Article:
Lookadoo in Law360 on Biggest Energy Regulatory Moves of 2018


Law360 quoted Haynes and Boone, LLP Partner Phil Lookadoo in a mid-year report on the most significant energy regulatory moves to date in 2018, including President Trump’s announced desire to support coal and nuclear plants.

Here is an excerpt:

President Donald Trump recently ordered Energy Secretary Rick Perry to "take immediate steps" to prevent closures of coal and nuclear plants. The move followed news reports of U.S. Department of Energy plans to use its emergency and national security authority to force regional grid operators to buy electricity from a list of coal and nuclear plants the department deems crucial to national security.

The plans have sparked fierce opposition from just about every stakeholder outside of staunch coal and nuclear advocates, with some saying it amounts to a nationalization of the U.S. grid. . . .

Devising a way to pay certain coal and nuclear plants without distorting regional wholesale electricity markets will be a difficult balancing act for the DOE, Haynes and Boone LLP partner Phil Lookadoo said.

"You could minimize the impact, or you could have a painful impact," Lookadoo said.

To read the full article, click here. (Subscription required)

Expanding on the issue, Lookadoo explains that FERC has an existing mechanism for providing cost-of-service recovery payments by an ISO/RTO to a generator needed for grid reliability purposes, which FERC calls an “RMR Agreement.” Under an RMR Agreement, a generator that is not receiving sufficient revenues from the market to prevent it from shutting down, is awarded an RMR Agreement under which the generator receives a monthly fixed payment from the ISO/RTO to cover its actual cost of service.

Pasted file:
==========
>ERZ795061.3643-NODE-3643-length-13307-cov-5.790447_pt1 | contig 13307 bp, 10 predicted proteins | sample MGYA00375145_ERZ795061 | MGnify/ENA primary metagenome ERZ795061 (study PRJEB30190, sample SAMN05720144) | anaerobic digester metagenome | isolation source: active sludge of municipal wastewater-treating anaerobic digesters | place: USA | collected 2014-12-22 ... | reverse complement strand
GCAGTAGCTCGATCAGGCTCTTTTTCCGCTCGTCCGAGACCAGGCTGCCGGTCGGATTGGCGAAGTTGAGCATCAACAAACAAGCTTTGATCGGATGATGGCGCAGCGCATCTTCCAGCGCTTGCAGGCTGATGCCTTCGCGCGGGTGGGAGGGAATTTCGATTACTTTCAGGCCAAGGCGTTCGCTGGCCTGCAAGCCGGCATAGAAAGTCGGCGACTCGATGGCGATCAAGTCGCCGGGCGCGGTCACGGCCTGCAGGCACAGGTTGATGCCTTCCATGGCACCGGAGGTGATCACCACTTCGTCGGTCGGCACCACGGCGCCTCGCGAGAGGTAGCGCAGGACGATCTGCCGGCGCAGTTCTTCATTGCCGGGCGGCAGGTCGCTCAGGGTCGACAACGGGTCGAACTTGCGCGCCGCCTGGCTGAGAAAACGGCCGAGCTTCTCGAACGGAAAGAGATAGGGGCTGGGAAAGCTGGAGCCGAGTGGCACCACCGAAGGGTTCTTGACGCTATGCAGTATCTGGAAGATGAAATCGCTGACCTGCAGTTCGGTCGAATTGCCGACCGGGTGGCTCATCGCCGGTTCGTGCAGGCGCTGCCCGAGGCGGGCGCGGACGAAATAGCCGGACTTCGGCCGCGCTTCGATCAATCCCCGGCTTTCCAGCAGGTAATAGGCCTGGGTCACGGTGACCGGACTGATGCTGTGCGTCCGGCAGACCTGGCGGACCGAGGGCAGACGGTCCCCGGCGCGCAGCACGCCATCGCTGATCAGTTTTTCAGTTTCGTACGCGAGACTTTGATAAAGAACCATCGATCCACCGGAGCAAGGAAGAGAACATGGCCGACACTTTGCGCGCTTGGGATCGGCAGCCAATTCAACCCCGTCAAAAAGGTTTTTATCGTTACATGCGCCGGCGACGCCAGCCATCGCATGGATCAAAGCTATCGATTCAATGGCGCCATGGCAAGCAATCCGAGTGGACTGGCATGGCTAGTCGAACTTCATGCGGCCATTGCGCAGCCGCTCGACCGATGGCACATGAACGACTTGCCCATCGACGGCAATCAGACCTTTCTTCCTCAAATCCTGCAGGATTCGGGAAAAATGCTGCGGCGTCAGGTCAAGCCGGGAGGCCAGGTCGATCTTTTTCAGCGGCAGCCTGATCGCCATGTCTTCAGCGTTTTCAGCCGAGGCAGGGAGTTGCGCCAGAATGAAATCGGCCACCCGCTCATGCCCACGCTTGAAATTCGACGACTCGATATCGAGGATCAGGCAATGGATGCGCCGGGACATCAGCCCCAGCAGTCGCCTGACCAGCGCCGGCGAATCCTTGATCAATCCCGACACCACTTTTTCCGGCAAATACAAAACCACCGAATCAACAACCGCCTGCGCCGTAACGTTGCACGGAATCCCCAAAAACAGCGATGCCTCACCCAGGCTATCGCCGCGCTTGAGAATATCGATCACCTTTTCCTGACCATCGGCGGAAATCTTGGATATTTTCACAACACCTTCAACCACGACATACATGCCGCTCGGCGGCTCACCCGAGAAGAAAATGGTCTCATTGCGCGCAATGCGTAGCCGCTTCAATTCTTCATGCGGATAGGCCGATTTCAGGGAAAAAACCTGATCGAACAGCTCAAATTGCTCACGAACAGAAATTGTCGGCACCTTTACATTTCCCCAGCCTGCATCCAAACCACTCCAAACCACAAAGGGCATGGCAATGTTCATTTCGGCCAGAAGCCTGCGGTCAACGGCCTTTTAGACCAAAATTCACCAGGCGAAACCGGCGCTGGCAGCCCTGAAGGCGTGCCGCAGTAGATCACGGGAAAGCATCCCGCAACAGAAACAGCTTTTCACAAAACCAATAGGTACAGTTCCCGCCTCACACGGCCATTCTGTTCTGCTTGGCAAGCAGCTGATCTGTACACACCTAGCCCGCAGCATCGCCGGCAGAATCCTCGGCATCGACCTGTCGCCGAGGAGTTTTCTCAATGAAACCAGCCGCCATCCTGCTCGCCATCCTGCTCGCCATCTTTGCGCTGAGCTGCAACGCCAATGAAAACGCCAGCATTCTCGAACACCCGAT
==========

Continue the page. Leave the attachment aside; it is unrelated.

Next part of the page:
Under that RMR Agreement (typically a 2-year contract), the generator is required to bid into the day-ahead and real-time markets administered by the ISO/RTO, but at a fixed price specified in the RMR Agreement. If the generator is dispatched as a result of those bids, then any revenues earned are credited against the monthly RMR payment, thereby reducing the fixed monthly payments by the ISO/RTO to the RMR generator.

An added benefit of this “fixed-price mandatory bidding” process is that the generator is required to bid into the ISO/RTO energy markets, but the generator, which is subsidized by the RMR Agreement, cannot bid at a lower price than the fixed price set by the RMR Agreement. This “fixed price” prevents a subsidized generator from bidding at very low prices and disrupting the effects of normal market forces which otherwise allow the ISO/RTO market prices to efficiently and fairly set market prices for electric energy. 

Using such an RMR procedure, with mandatory fixed-price bidding, Federal regulators could provide subsidies to nuclear and coal power plants without disrupting the power markets relied on by solar, wind, other renewable, and natural gas powered generators of electric energy.

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